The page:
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Wednesday, October 14, 2020

"Indigenous Peoples Day Of Rage"

What purpose does all this mayhem on Columbus Day 2020 serve?



The above are. a merely a few samples from the link at the beginning of this blog post. Read and watch the rest HERE.


  1. Rage is often incoherent. Why is there so much anger?

    1. The lack of the thought process providing a rational response often leaves only the basic irrational response.
      Anger and rage are not the same.
      I get angry often. I can't remember when I last raged, but it could be just around the corner :)

    2. You'll probably "rage" when Michigan passes the gay rights bill that just entered the legislature.

  2. These aren’t truly angry people. They are hooligans dressed up to play the role of social justice warriors. There is nothing to gain by protesting some event that occurred 528 years in the past. Nothing. Um ... neither are black people indigenous to the United States. But, on the other hand, if I’m wrong and these people truly are angry about Christopher Columbus, then it is possible that the overuse of chloride in our drinking water has transformed some of us into dangerously stupid people. I only mentioned the chloride because I’ve never seen the French protesting Caesar’s conquest of Gaul and it's a better theory than tens of thousands of leftist mothers dropping their infants on their heads.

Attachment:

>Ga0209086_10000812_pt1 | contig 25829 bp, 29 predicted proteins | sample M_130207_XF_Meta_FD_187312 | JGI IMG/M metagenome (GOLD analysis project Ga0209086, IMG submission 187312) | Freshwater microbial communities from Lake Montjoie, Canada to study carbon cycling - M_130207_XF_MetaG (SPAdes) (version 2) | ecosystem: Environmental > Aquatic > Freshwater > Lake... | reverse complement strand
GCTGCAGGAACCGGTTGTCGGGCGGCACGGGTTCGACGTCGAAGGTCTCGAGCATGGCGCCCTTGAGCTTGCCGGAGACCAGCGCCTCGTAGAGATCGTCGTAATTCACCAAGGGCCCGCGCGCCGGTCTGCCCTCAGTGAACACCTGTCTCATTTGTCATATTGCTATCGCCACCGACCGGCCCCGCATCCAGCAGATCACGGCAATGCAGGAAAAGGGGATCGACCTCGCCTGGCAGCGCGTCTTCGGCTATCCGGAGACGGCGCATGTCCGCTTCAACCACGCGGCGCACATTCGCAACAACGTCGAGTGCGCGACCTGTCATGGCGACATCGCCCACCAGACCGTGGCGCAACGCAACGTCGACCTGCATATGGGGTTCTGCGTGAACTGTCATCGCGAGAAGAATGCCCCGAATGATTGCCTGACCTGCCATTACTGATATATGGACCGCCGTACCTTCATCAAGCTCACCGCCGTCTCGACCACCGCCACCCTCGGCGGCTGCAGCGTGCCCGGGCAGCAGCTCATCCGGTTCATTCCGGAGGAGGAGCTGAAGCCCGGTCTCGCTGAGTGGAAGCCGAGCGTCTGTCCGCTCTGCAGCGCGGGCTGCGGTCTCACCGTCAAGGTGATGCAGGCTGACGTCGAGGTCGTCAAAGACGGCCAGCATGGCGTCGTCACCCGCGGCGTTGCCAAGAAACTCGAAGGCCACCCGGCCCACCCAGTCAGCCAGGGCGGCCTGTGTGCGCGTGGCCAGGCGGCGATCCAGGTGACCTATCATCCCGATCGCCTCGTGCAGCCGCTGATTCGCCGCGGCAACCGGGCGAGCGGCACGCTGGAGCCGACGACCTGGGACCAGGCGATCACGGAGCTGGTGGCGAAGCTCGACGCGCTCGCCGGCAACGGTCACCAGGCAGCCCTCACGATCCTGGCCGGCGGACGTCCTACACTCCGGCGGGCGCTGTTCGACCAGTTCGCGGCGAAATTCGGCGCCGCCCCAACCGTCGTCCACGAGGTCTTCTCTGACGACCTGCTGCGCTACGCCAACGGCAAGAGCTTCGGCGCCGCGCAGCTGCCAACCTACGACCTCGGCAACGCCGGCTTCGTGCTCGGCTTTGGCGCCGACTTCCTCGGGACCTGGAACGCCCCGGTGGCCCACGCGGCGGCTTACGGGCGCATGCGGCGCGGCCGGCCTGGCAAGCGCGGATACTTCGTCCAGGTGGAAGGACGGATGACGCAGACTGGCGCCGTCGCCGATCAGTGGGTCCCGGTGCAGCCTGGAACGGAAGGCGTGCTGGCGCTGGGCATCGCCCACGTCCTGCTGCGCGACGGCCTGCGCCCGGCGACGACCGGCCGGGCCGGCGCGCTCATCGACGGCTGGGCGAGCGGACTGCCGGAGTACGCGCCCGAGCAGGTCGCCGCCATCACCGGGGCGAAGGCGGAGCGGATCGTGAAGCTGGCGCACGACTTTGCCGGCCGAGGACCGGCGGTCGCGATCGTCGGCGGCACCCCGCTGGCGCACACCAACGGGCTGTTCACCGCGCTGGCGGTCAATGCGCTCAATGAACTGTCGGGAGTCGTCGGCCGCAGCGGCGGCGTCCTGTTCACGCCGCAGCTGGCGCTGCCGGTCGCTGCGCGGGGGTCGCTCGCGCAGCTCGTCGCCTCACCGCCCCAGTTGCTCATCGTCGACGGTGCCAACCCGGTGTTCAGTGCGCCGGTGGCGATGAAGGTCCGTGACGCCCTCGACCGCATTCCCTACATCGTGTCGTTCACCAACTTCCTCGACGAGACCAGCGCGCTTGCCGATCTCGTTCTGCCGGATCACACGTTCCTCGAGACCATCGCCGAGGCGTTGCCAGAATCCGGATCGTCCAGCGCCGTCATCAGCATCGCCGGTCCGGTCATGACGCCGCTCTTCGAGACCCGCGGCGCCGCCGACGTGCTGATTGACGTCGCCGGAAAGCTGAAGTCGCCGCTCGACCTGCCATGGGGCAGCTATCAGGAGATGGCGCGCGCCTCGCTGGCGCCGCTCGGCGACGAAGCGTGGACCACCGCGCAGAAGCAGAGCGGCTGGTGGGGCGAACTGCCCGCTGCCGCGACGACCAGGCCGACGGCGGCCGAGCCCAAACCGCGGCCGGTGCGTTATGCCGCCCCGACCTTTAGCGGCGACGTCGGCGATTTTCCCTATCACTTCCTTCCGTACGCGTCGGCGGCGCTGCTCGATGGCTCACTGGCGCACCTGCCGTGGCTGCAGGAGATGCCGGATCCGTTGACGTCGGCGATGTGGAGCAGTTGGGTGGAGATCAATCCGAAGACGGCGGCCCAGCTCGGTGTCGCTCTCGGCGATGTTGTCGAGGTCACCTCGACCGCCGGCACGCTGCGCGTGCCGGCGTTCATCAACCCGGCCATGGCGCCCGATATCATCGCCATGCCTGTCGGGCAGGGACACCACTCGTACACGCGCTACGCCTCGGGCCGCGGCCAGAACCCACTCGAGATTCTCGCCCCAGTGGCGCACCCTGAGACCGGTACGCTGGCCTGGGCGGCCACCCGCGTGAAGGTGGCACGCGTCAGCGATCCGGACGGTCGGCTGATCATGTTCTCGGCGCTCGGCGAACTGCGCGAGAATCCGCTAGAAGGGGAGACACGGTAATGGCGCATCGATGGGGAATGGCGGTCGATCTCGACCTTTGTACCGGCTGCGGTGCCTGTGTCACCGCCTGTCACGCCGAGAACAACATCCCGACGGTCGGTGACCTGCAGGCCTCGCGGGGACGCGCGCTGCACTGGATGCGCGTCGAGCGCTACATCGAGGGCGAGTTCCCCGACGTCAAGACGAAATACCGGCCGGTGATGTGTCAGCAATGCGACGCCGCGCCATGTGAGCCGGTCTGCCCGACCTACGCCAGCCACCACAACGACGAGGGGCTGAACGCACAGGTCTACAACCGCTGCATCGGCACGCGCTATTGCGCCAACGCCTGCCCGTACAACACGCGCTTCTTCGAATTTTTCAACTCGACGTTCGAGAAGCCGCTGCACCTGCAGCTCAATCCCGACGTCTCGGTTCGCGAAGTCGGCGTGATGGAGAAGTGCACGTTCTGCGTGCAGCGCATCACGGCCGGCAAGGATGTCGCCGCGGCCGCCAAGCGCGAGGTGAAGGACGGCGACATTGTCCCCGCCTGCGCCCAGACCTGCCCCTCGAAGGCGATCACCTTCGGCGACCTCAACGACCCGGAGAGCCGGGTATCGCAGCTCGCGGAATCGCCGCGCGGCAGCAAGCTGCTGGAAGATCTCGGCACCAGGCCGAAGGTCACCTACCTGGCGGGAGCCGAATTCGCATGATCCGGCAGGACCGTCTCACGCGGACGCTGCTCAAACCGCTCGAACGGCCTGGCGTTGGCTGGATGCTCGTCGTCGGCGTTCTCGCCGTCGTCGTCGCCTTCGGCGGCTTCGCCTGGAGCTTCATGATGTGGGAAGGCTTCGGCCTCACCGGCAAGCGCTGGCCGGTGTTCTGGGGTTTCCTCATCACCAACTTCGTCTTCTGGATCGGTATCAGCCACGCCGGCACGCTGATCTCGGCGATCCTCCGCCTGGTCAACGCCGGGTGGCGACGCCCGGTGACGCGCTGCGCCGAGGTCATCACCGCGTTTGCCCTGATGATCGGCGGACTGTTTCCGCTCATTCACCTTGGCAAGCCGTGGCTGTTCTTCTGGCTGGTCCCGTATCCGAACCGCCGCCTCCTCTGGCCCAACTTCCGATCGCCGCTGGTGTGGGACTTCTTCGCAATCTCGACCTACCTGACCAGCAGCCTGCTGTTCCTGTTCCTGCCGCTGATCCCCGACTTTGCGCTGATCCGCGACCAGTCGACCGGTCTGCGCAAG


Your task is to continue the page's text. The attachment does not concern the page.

3. I think there is an innate human instinct to be in charge of one's own life, but one needs to be taught how to do that. That's what parenting is supposed to be all about - about equipping your child to face adulthood on his/her own resources. But we have been through several generations of "helicopter parents," who kept children sheltered and overly cared for. These generations of children have entered adulthood and are enraged that no one is taking care of them any more. That is compounded by schools that did not teach them the fine art of critical thinking.

    Thus you have young adults acting like children because then have the expectations of children; the idea that they are not responsible for their ofn success, or even their own well being, and unable to figure out why things are not working out well for them. Thus they adopt as their credo whatever claptrap is fed to them by their teachers, no matter how visibly nonsensical it may be.

    Socialism is good, and failed everywhere it has been tried only because they did it wrong, but we will do it right. That you have a crappy job only because you are black can be proven by the fact that no black person anywhere in this racist nation has a good job. That you are failing because you are female can be proven by the obvious fact that no woman anywhere is succeeding.

  4. They could not have been ANTIFA because an idea cannot topple a statue and according to predator joe ANTIFA is just an idea.

    If anyone should be protesting it is the Native American. They are ridiculed with their name in sports, they are discriminated against in the workplace and they are held captive by the government and mismanagement by the BIA.

    They protest in Portland because they are allowed to and the citizens seem to not care.

    We have state governments to manage the states, mayors to manage the cities and if they are not doing the job it is time for the residents of that city/state to demand better. The federalists should stay out of it.